Lockdown reading for escapists


Tl;dr – I’m not that into State of the World books – here are some fiction, science and on-writing books I’ve enjoyed

As someone who cares about world poverty, human rights and social change, you may be forgiven for thinking that I spend my leisure time reading about world poverty, human rights and social change.

Mmmmm, I’m don’t.

I have read many such books, hell I’ve co-edited one. But I mostly read those while employed, or to learn skills that can be applied to voluntary community organising. Not for fun! Reading them feels like work, so they are read during designated public service time, ideally when I’m being remunerated. Turning such pages does not liberate me from this cruel world or my mad self. I envy people who can read about –  let’s say totalitarianism – learn something, and just get on with their day.

Even Ursula le Guin and Dan Hancox’s acclaimed works lie dormant on my shelf, once gifted by some of my favourite persons. Alas, the only attention they receive is a guilty sideward glance every once in a while. I’m sure they are excellent books, but I’m attracted to a different breed of novel, and mostly short ones. I seek out the tantalisingly macabre*. Apart from that, I read popular science titles and selected works on the craft of writing.

If you’re finding more free time during Coronavirus lock-down and are seeking out escapist reading recommendations, great! I hope this provides an alternative to all the state of the world analysis/pandemic fiction books people are rushing to recommend (how?!?!) . For the rest of us who struggle to read regularly at the best of times and/or may have  a lot more childcare and chores on our hands, I hope my favourites at least pique your interest and present ideas for future indulgences.

Macabre fiction

Some of this is so deliciously ikky, but also quite claustrophobic. Skip this list if you find this terrifying (in a bad way).

The Lullaby – Leila Slimani
Horrific. I love it.

Perfume – Patrick Süskind
Scent based plot set in 18th Century France. What’s not to like.

The Nothing – Hanif Kureishi
So funny, so wrong, so sad, so good.

The Cement Garden – Ian McEwan
Gifted  as a secret santa. Best office present ever.  Maybe don’t read this one if you’re far away from your four kids during lockdown

Milkman – Anna Burns
Totally bat-shit and brilliant depiction of The Troubles from the inside. Anna Burns is an absolute genius and one of my literary heroes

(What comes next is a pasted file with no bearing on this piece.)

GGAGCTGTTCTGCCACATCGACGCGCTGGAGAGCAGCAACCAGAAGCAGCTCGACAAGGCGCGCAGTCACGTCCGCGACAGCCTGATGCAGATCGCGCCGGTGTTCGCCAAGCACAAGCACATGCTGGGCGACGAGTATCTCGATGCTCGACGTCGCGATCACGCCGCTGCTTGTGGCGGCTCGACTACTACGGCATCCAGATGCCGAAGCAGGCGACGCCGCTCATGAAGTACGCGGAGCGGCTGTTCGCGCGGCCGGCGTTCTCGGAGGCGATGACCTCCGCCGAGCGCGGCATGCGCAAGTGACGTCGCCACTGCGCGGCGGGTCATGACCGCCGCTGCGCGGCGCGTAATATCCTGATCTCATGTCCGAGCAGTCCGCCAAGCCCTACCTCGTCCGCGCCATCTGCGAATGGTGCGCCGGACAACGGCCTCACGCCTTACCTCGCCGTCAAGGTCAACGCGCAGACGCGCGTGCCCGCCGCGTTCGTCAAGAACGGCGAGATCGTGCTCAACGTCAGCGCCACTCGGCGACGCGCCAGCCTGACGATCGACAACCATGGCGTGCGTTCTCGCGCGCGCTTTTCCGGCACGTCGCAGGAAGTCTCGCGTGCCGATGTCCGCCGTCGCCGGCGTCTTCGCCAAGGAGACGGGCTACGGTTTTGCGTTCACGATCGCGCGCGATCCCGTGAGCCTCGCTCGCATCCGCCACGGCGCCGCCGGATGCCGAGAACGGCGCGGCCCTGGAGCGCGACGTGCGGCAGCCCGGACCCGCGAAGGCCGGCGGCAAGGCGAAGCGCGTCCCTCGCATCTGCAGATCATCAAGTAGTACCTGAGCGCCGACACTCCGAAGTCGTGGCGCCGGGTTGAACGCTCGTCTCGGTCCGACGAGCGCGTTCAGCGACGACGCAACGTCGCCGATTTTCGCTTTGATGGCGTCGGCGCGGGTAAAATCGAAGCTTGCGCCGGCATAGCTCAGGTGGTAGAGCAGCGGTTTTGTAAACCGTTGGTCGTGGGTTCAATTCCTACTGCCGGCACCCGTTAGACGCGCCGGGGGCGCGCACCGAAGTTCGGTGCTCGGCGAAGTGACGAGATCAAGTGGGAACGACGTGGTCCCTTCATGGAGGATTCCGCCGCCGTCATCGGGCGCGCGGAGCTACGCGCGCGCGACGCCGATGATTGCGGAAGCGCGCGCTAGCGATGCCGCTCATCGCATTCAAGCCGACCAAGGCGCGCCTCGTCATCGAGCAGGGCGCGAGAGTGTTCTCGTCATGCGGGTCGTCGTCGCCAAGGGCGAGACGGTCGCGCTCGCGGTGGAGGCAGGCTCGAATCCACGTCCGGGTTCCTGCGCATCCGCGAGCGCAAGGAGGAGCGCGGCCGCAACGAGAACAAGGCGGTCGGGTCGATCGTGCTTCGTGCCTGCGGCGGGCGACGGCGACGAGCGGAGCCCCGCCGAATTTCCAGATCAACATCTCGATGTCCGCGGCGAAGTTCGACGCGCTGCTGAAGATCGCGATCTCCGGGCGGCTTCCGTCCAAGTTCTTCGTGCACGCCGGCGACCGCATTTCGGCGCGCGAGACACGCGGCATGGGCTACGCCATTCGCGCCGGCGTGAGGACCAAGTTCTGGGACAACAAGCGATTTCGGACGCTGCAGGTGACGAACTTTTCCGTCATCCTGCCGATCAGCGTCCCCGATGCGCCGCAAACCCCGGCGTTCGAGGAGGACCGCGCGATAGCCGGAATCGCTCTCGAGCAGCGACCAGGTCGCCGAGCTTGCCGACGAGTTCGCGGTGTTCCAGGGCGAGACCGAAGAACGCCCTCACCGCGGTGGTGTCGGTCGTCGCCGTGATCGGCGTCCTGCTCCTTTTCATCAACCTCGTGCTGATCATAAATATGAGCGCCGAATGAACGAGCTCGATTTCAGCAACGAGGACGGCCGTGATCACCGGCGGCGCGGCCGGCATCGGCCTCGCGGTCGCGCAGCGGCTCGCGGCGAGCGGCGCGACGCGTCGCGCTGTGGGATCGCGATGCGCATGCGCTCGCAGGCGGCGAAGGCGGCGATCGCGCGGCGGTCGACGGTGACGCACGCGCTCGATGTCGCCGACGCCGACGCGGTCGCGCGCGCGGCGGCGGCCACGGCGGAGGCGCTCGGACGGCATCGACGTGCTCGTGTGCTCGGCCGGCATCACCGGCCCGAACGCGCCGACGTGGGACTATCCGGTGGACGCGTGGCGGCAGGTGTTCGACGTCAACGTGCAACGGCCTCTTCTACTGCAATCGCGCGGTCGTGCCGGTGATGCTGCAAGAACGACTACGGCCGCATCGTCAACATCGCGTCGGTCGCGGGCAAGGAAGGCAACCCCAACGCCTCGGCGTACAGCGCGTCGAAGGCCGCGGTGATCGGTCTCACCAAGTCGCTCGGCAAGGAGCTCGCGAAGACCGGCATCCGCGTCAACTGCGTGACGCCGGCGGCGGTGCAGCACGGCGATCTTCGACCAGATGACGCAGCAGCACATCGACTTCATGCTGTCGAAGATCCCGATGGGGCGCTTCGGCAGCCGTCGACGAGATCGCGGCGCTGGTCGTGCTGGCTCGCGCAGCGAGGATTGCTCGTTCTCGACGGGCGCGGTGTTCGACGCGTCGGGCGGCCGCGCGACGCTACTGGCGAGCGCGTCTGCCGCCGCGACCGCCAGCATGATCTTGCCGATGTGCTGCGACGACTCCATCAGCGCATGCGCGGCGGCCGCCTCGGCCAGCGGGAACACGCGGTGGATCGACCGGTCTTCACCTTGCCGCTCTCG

Four excellent novels by Asian women writers:

The Vegetarian – Han Kung
I was hooked from the first page. Who is this asshole and why is his wife still with him and why did she become a vegetarian????

Braised Pork – An Yu
I love it when a bizarre death gets the plot rolling.

Ponti – Sharlene Teo
I can smell the eggs fish and the Singapore humidity-induced sweat just thinking about it. Great anti-hero too.

The Suicide Club – Rachel Heng
What if suicide was banned and you had to want to live forever?

Not-so macabre fiction

The Break – Marian Keyes
Do NOT dismiss Marian Keyes. The Chick Lit category is just a socially sanctioned way of continuing to label women’s work as frivolous and unimportant. Her characters are great and so relatable, and the plot riveting. I cried, I laughed, will she take him back or not goddamn it! We’ve all been there. And if like me, you dont care for online shopping or handbags, the backdrop for her novels will be other worldly.

Middle England – Jonathan Coe
I love Jonathan Coe. Reading this Brexit area inspired book today will truly feel from a bygone era

Season of Migration to the North – El Tayeb Saleh
Arabian Nights in reverse. The Denys Johnson-Davis translation is amazing.

The Thorn Birds – Colleen McCollough 
An epic which takes place over six decades. Totally not the sort of book I’d pick up, it was sent to me as part of the international book exchange, and wow, I loved it. Total escapism into early 20th century down-under. Be warned: In the Virago edition Maeve Binchy gives away a key plot line in the introduction as if we’re all born in 1950 and have seen the TV series, madness. It’s not Romeo and Juliet, woman!


The Organised Mind – Daniel Levitin
This book made such an impact on me, I quoted it a zillion times in my piece on facebook addiction.

The Beautiful Cure – Daniel M Davis
Dramatically told story of our immune system and how it works.

Behave – The Biology Humans at Our Best and Worst – Robert Sapolsky
I borrowed this hefty 800 pager on the promise that every page there will be at least one ‘wow’ moment. The premise is that every behaviour has multiple causations ranging from one moment to one day to centuries before the behaviour occurs. It is pretty damn good, once you acclimatise to the american author’s sense of humour.

Creative Writing

I write fiction. Here are four books I’ve found exhilarating and incredibly helpful

On Writing – Stephen King
The second section of this book is the best guide to writing fiction, and the best written guide, there is out there hands down. You don’t need to have read any Stephen King to appreciate this work of art.

Into The Woods – How Stories Work and Why We Tell Them – John Yorke
I was at the till about to pay for my own copy of On Writing , when the young guy at the till’s eyes lit up and asked me if I could wait a minute, just one minute while he runs to get me another book that I must have if liked On Writing. He came back hyper ventilating with a copy in his hand, trying to speak in gasps on why this was a great book. I was so moved I bought it. He was right, a must for people who love stories.